Social Media and Persona

Purposes of this assignment: to analyze a specific language element (persona/identity) as it exists in terms of global audiences and technology

Background: The concept of “persona” is essential in analyzing traditional literary texts. Our sense of the voice presented by the text–which we inevitably associate with the artist who created the text–is one of the key elements we have to understand a work, and we rely on our sense of that voice more than we often realize. In the subset of new media called “social media,” that sense of persona is extremely strong. We read people’s blogs, status updates, and tweets to gain a sense of the person behind them–even when it’s a person we know well–and the early research on social media, such as that carried out by the Pew Trust–suggests that as early as in our teens, we start to create multiple online personae or identities, embellish and manipulate them, edit them or screen them to withhold or mask information–in other words, rhetorically adjust our own personae in the same ways that many of our favorite authors manipulate literary identities. So the subject of how, rhetorically, persona is created and reshaped in social media is a very interesting one–and it’s a space that offers many opportunities for scholarship. This assignment will ask you to focus on the construction of one specific persona–either a well-known personality’s or your own–in social media.

What to Do:

  1. Choose a prolific user of communication technology. I encourage you to pick someone who has a “global” presence to keep with the focus of this class, but this person should also have a presence that involves some substance.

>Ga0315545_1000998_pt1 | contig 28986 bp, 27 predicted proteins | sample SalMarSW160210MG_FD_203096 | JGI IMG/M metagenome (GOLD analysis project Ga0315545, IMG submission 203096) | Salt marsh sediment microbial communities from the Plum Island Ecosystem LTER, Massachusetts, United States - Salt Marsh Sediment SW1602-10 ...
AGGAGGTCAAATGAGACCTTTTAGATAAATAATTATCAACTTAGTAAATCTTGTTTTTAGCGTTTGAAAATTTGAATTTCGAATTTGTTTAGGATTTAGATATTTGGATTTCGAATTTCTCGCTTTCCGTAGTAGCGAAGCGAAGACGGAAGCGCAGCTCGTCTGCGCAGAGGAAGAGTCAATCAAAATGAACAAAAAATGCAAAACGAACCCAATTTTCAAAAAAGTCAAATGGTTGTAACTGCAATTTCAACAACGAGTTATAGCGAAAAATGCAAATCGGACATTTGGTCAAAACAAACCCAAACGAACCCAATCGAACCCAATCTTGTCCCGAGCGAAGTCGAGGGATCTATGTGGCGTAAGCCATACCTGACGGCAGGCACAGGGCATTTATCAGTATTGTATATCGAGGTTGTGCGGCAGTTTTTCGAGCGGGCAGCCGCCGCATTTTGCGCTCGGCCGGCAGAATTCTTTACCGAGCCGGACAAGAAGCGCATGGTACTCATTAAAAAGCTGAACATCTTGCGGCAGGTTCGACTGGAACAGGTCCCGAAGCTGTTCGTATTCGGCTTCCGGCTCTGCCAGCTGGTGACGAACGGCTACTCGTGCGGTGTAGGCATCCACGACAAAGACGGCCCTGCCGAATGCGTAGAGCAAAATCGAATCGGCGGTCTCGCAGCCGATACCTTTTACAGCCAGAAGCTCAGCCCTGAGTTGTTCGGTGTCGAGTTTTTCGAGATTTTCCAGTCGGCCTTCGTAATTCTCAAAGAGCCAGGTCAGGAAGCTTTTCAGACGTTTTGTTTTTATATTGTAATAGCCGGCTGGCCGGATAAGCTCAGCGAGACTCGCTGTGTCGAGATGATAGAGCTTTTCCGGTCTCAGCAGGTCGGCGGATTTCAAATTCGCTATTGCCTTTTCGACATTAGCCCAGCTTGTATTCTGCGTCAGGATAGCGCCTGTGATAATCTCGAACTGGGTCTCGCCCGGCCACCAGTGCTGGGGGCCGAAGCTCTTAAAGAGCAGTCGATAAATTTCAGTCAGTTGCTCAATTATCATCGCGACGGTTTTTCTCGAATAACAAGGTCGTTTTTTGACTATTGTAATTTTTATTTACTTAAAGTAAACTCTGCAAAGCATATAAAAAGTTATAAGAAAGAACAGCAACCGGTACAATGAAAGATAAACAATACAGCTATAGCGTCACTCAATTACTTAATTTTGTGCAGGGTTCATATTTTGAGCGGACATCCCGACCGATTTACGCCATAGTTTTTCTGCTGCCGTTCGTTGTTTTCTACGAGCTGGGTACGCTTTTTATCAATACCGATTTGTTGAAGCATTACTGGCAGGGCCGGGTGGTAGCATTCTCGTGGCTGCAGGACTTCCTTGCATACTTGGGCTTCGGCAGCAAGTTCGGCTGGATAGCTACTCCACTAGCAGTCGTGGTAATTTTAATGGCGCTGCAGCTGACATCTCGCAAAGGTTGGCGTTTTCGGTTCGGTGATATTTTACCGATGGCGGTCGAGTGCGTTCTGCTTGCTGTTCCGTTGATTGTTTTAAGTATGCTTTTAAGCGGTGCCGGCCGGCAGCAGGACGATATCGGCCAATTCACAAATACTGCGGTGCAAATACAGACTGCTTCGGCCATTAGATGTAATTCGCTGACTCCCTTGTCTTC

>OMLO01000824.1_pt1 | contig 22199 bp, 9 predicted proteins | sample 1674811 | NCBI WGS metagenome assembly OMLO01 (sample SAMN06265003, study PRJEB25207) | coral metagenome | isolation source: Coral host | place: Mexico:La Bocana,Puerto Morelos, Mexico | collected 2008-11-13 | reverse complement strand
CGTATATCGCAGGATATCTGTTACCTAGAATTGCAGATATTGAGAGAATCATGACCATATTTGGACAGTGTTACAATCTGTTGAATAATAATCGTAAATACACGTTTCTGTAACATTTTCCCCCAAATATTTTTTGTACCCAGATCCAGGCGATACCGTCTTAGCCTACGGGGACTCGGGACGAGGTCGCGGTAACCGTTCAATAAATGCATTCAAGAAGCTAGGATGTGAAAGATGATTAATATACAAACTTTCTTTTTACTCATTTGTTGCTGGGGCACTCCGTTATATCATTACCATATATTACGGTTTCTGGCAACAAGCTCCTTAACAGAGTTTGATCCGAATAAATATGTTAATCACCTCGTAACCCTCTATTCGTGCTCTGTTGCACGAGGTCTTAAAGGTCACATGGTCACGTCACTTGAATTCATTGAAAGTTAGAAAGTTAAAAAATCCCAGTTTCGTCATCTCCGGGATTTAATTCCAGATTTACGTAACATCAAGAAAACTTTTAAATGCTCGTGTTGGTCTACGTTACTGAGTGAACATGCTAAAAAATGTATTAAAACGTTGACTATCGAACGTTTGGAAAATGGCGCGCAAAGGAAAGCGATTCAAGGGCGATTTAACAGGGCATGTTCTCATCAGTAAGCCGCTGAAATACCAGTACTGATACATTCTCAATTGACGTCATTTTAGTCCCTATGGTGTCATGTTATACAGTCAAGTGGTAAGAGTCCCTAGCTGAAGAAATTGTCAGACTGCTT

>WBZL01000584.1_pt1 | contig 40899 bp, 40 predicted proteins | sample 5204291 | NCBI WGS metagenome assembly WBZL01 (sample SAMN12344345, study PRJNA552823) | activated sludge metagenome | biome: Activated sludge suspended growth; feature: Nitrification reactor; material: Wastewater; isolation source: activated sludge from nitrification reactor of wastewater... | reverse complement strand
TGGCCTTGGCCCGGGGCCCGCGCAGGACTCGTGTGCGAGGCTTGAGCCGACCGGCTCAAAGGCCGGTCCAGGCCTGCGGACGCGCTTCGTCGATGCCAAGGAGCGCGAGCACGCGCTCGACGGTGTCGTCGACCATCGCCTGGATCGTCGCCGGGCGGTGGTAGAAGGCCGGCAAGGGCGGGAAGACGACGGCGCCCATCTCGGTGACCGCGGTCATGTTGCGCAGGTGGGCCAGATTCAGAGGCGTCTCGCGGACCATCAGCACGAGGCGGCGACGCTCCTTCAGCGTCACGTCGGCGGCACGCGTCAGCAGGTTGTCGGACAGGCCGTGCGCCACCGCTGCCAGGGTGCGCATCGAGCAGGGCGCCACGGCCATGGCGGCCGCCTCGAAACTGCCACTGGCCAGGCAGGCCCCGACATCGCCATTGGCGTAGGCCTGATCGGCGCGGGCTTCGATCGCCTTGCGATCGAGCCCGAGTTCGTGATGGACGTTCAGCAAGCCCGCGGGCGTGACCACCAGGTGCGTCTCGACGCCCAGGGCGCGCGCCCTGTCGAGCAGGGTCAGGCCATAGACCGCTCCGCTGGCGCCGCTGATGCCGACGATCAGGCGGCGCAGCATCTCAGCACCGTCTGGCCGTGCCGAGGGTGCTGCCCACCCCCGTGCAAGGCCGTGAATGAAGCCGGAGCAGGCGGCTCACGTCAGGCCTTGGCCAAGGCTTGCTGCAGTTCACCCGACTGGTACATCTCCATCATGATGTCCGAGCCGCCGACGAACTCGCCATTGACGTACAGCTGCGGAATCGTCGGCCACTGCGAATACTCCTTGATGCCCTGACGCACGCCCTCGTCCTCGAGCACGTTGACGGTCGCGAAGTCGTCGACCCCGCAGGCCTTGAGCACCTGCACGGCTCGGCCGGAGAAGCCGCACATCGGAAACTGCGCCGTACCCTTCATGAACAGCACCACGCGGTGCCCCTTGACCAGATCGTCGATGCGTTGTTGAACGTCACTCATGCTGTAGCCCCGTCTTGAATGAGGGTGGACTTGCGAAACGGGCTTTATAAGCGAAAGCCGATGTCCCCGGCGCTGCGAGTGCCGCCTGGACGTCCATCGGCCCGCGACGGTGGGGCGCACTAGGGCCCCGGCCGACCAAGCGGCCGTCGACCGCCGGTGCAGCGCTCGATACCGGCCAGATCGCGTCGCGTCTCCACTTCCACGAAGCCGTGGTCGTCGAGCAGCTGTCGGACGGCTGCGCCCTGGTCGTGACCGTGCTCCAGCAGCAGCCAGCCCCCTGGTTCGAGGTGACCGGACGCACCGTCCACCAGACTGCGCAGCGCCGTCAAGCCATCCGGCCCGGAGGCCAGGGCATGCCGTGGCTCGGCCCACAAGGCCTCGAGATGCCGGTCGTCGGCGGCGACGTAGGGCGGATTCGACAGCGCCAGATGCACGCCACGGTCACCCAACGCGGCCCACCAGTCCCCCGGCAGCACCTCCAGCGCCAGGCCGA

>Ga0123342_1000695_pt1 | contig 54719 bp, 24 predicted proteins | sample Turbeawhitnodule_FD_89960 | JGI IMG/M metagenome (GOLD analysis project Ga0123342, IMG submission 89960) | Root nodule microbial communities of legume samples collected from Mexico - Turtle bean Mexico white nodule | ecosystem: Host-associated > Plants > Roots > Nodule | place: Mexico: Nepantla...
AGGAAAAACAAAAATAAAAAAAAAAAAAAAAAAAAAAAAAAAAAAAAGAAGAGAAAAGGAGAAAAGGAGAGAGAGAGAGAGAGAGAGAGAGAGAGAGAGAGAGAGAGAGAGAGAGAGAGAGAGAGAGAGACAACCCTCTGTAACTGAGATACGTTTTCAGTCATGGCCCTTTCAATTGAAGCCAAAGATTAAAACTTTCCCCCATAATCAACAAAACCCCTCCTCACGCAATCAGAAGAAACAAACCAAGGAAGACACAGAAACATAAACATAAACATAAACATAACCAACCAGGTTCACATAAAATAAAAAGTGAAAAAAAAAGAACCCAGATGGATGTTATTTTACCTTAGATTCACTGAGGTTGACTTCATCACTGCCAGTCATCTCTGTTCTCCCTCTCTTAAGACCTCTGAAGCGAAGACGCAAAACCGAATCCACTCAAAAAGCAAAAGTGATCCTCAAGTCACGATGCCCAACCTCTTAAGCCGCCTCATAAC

2. Study this user’s output over the course of at least two weeks. Examine the way(s) in which this user creates, projects, and modifiers his/her online persona. Document instances where you see particularly interesting things going. I believe you should choose someone who is on several platforms so that you may pick up valuable insights from comparing and contrasting the persona presented in each setting.
  3. Choose secondary research (at least one article or source, preferably two) to support your analysis. You can look for coverage of this user or published research on age group, gender, educational status, etc. The key here is to use outside work you find to help develop your own analysis.
  4. Assemble an argumentative analysis with a thesis about the significant elements you notice. You can talk in rhetorical terms about authenticity, kinds of appeals being made, the difference between a technological environment and a traditional print form.

Due Date: Thursday, March 29.